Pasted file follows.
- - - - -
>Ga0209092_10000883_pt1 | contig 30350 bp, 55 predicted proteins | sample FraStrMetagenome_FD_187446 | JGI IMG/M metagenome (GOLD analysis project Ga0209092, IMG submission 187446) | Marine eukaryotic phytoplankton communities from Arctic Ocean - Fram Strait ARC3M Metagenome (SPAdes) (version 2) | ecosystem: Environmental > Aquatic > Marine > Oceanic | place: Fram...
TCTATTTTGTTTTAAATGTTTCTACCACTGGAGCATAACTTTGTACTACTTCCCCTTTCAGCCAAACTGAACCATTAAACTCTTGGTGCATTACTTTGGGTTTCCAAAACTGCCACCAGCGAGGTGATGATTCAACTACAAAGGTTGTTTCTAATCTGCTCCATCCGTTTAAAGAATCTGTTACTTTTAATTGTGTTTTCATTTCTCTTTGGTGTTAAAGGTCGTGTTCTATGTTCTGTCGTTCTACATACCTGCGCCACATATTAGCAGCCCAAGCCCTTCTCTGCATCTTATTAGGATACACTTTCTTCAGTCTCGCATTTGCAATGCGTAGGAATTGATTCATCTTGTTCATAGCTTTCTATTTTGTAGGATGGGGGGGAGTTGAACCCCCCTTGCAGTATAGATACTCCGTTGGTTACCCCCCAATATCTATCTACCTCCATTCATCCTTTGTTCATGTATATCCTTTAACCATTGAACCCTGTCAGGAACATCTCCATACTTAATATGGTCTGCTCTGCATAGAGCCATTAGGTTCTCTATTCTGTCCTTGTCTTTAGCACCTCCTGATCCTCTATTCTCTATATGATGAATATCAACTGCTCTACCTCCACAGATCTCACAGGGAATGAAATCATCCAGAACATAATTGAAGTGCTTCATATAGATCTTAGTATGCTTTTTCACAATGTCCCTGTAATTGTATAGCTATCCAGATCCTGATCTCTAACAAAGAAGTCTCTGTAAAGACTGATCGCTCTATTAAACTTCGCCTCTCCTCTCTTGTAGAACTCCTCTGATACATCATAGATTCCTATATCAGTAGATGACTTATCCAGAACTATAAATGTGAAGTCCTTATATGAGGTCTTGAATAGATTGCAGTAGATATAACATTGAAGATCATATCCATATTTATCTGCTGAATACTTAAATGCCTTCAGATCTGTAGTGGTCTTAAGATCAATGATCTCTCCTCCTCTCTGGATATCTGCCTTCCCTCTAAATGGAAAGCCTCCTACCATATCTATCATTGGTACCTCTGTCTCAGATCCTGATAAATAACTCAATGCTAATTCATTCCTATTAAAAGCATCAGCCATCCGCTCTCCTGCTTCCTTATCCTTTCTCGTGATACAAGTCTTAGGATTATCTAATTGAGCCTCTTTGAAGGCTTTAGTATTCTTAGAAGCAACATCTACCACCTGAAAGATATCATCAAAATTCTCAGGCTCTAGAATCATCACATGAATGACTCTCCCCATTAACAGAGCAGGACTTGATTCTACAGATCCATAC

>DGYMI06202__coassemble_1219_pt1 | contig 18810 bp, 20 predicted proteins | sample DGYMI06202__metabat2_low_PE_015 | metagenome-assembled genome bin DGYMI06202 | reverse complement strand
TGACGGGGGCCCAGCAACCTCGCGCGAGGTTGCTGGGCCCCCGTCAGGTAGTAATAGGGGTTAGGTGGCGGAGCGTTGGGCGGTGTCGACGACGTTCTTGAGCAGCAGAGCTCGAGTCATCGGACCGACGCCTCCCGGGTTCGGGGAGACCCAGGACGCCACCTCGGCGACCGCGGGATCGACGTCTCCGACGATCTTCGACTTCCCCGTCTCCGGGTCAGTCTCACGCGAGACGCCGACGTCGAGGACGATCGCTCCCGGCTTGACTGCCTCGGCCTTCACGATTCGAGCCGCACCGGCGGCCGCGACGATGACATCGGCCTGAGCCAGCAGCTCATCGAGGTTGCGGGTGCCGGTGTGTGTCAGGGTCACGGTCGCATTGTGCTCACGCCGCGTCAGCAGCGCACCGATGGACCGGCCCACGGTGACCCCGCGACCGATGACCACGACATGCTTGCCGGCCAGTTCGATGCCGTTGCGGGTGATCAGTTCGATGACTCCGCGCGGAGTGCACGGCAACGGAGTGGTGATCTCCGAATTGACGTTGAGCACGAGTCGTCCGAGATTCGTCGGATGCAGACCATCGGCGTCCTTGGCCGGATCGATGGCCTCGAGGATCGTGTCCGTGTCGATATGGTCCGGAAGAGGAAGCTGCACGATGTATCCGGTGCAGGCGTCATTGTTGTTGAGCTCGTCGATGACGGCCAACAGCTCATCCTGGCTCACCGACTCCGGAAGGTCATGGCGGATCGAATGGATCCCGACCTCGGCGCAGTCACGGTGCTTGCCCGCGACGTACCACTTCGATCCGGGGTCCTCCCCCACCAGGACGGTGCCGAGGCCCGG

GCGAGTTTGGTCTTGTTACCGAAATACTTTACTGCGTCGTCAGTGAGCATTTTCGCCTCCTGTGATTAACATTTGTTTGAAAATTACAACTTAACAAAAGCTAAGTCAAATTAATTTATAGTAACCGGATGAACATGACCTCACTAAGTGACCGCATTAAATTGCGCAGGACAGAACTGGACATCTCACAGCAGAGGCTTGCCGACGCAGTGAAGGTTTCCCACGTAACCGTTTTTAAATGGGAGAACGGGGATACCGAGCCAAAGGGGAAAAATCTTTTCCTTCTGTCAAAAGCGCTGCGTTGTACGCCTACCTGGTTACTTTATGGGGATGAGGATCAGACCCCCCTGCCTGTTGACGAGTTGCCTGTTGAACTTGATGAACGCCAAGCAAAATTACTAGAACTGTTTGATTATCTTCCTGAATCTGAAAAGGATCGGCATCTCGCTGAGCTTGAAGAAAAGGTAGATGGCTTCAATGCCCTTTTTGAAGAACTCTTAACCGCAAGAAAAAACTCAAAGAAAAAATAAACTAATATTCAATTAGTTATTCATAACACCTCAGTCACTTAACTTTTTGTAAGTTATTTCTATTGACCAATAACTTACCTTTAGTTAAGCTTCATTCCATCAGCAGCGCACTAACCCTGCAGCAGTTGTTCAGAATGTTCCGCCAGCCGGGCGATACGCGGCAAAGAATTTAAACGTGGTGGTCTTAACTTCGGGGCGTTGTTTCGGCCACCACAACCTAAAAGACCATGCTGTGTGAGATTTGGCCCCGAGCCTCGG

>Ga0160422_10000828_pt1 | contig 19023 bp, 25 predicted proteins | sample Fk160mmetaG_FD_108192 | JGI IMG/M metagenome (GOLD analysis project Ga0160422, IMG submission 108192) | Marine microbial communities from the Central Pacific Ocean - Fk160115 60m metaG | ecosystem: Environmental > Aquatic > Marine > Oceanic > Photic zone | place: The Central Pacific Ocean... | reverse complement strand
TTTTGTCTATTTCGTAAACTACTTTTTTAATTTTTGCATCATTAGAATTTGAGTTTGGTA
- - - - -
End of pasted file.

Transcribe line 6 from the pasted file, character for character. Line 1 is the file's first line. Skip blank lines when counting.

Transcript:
>Ga0160422_10000828_pt1 | contig 19023 bp, 25 predicted proteins | sample Fk160mmetaG_FD_108192 | JGI IMG/M metagenome (GOLD analysis project Ga0160422, IMG submission 108192) | Marine microbial communities from the Central Pacific Ocean - Fk160115 60m metaG | ecosystem: Environmental > Aquatic > Marine > Oceanic > Photic zone | place: The Central Pacific Ocean... | reverse complement strand